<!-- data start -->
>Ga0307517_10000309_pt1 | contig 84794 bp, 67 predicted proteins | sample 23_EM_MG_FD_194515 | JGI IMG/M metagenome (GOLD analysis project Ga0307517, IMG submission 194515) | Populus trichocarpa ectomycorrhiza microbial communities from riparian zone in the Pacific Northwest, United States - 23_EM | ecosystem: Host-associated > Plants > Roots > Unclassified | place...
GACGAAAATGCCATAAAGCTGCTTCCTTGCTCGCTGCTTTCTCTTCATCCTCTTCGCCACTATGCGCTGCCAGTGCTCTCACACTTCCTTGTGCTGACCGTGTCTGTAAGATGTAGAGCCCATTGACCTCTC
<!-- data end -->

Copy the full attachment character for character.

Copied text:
>Ga0307517_10000309_pt1 | contig 84794 bp, 67 predicted proteins | sample 23_EM_MG_FD_194515 | JGI IMG/M metagenome (GOLD analysis project Ga0307517, IMG submission 194515) | Populus trichocarpa ectomycorrhiza microbial communities from riparian zone in the Pacific Northwest, United States - 23_EM | ecosystem: Host-associated > Plants > Roots > Unclassified | place...
GACGAAAATGCCATAAAGCTGCTTCCTTGCTCGCTGCTTTCTCTTCATCCTCTTCGCCACTATGCGCTGCCAGTGCTCTCACACTTCCTTGTGCTGACCGTGTCTGTAAGATGTAGAGCCCATTGACCTCTC